“My second pro fight was in Phoenix
against a tough customer called Charlie
Evans. After four rounds the fight was
called a draw, but soon after I had returned
to my dressing room I was informed that the decision had been changed and I was then declared the winner.” Brett did not have another fight in the US but spent time at the tough Kronk Gym where he got sparring against the top fighters of the day. On his return to South Africa Brett joined the Steyn camp, being trained by the late Oom Andries right up until his fight for the South African junior-welterweight title against the late Arthur Mayisela.
“I had earlier fought a draw with Arthur after a terrific fight at the Wembley Ice Rink in November 1982. He was an outstanding fighter, but I was confident going in as I had studied tapes of his fight for three months leading up to the event and my Dad had worked out a strategic plan to beat him,” Brett says. After an epic battle at the Crown Mines Entertainment Centre in February 1986 Brett was crowned the new South African junior-welterweight champion, having taken a well-earned decision over Mayisela, who was the outside favourite.
Although Brett credits this win as the highlight of his career, he claims his toughest opponent was Duke Moledi who beat him over eight rounds in a war at the Wembley Ice Rink in November 1983. “Boxing is all about styles, and Duke was a slick boxer with plenty of power. He had a big weight advantage over me that night as he came in at the welterweight limit and I tipped the scales as a junior-welterweight,” he explains.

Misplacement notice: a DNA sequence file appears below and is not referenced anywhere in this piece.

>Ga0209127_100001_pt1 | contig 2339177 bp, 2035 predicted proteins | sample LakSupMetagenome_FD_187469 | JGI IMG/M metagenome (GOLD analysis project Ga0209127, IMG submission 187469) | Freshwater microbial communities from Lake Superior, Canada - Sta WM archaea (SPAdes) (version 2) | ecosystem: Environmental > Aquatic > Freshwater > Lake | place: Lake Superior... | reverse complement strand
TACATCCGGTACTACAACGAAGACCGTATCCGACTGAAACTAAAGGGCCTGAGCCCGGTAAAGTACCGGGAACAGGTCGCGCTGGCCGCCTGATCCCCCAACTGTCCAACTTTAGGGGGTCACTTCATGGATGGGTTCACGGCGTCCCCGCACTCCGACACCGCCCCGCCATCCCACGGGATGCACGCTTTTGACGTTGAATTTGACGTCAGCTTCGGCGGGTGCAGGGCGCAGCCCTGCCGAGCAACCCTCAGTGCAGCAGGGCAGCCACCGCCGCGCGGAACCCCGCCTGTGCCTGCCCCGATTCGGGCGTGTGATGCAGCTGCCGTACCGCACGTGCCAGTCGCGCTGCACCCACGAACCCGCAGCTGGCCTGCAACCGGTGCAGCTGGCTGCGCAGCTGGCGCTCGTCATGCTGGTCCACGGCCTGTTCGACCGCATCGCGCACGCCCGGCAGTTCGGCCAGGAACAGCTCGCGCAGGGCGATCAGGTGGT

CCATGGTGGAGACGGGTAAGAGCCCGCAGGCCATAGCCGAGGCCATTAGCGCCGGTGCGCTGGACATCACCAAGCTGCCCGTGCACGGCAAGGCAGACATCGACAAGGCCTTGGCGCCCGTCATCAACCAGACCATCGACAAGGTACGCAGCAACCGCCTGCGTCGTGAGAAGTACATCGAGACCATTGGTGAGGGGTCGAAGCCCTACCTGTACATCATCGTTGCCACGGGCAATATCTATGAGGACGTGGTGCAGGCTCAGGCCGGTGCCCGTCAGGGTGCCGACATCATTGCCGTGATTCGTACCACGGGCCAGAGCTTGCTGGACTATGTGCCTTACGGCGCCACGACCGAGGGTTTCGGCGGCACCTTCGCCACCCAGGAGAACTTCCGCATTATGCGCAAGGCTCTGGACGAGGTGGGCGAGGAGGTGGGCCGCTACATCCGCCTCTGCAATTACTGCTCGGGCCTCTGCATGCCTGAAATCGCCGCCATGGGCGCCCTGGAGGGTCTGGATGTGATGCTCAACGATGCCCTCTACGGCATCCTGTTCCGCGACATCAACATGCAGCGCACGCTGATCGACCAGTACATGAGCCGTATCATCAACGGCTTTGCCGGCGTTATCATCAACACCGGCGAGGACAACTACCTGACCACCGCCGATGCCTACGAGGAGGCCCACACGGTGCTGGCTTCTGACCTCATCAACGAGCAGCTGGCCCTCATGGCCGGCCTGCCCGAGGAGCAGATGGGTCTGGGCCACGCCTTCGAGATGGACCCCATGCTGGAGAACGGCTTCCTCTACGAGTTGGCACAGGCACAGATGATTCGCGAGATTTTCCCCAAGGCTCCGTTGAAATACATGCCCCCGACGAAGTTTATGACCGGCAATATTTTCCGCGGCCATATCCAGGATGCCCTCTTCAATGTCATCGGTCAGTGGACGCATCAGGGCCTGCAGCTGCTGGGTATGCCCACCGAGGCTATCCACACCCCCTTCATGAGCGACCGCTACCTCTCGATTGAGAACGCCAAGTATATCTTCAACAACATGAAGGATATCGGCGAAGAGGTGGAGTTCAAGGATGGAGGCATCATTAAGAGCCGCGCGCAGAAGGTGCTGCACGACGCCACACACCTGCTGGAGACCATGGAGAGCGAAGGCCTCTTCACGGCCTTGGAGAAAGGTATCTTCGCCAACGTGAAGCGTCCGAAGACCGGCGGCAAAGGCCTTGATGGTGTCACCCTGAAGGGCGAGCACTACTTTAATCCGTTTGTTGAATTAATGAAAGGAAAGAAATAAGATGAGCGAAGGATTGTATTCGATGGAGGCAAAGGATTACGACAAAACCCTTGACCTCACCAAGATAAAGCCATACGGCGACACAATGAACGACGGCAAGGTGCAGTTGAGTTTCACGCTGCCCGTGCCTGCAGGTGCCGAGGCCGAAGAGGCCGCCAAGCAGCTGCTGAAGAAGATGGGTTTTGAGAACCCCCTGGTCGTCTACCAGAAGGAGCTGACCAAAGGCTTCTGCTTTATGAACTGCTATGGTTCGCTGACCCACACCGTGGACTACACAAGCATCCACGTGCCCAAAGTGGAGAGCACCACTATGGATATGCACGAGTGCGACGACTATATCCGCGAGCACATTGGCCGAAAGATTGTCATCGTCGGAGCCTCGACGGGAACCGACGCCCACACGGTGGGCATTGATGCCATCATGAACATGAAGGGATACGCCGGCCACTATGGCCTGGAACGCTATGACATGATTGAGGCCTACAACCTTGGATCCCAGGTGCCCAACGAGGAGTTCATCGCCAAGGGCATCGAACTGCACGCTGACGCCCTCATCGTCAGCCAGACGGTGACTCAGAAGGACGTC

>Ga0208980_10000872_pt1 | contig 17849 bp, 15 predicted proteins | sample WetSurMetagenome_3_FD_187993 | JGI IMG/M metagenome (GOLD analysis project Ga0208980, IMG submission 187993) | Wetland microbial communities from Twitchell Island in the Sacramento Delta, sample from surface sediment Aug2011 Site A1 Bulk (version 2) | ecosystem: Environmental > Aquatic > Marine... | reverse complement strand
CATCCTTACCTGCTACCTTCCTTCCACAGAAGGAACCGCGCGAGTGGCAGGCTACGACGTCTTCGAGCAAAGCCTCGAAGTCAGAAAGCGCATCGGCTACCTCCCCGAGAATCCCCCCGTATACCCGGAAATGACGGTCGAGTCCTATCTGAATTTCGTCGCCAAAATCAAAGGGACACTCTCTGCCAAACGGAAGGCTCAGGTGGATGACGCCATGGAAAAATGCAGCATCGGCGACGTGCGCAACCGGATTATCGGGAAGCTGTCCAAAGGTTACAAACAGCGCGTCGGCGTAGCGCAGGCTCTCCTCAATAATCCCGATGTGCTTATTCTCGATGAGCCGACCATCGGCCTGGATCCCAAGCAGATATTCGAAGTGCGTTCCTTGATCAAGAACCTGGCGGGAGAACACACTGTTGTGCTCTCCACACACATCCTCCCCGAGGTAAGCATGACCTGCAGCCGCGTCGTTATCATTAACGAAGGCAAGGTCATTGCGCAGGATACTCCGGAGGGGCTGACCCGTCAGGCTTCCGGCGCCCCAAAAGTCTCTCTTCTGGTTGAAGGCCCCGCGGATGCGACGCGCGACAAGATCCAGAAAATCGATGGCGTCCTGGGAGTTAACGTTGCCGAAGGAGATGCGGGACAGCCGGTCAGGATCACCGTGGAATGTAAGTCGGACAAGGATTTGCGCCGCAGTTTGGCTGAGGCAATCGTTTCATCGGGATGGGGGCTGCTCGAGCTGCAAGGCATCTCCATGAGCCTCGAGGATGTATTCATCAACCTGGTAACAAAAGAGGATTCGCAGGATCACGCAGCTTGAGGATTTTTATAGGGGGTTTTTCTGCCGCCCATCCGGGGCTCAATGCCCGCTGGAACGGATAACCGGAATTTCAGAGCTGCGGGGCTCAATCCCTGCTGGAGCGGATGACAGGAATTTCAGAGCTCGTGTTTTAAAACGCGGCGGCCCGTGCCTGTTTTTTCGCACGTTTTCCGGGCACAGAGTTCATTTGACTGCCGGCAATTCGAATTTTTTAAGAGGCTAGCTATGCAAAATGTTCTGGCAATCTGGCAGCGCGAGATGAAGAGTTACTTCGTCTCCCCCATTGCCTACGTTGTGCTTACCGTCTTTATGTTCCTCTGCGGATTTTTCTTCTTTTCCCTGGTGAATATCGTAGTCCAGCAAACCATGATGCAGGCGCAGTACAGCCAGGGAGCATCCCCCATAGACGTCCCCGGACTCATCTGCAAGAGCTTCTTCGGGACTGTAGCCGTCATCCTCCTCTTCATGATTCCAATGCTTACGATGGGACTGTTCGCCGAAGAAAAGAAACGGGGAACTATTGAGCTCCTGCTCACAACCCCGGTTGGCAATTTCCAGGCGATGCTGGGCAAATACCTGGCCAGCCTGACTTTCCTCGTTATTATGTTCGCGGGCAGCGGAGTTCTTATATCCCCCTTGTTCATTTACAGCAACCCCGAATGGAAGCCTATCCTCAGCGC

Brett defended his title
against Jeffrey Mankune at
Sun City in June 1986 and retained
the crown via a draw.
But he came unstuck in his
next defence when the lanky
Phumzile Madikane outpointed
him over 12 rounds
at Johannesburg’s Portuguese
Hall in October 1986
to take his title. “I got tired of
the game after this and my
heart went out of it after losing
to Madikane,” Brett admits.
Even a brief campaign
in England did not revive his
fire. Brett fought three drawn
decisions after losing his title
and ended his career with a points loss
to Mickey Durvan in the West Midlands
town of Solihull in November 1987.
“I was just having a bit of a ‘jol’ over there. I was managed by Charlie Breen who was a bit of a “character”. He liked a drink or two and before I fought Durvan I had had a night on the tiles with Breen and the rest of the boys in his stable. I was feeling a bit delicate and hung over and I had no idea I was in line to fight. The day before the fight Charlie called me and said: “You’re fighting Mickey Durvan tomorrow night.” I think I still had a few beers in my system when I got into the ring,” Brett says with a wry smile. Brett ended his career, with no regrets, with a record which reads 18-5-5. It is a record which does not do justice to his talent as a fighter.
There is one thing in Brett Taylor’s life
that the former South African junior-welterweight champion can’t resist - and
that is a challenge. He set himself a challenge
to run Comrades 10 times and he
has successfully done this. He also set
himself a challenge to compete in the formidable and gruelling Duzi 10 times –
and he has done this too. To summit Kilimanjaro was another challenge he set
himself – and this has been accomplished. Be sure that if Brett ever runs out of challenges he will invent his own.
Today Brett leads an active life and is
well established in a digital bureau and
graphic solutions business. On the home front he is married to Nanie and the couple has two children – a daughter Cherrie (who gets married in May in New
Zealand) and a son, Byron. Brett’s Dad, Bernie, lives in England with his Norwegian born wife, Grete. The names of Brett and Bernie Taylor will long be remembered among South Africa’s boxing fraternity.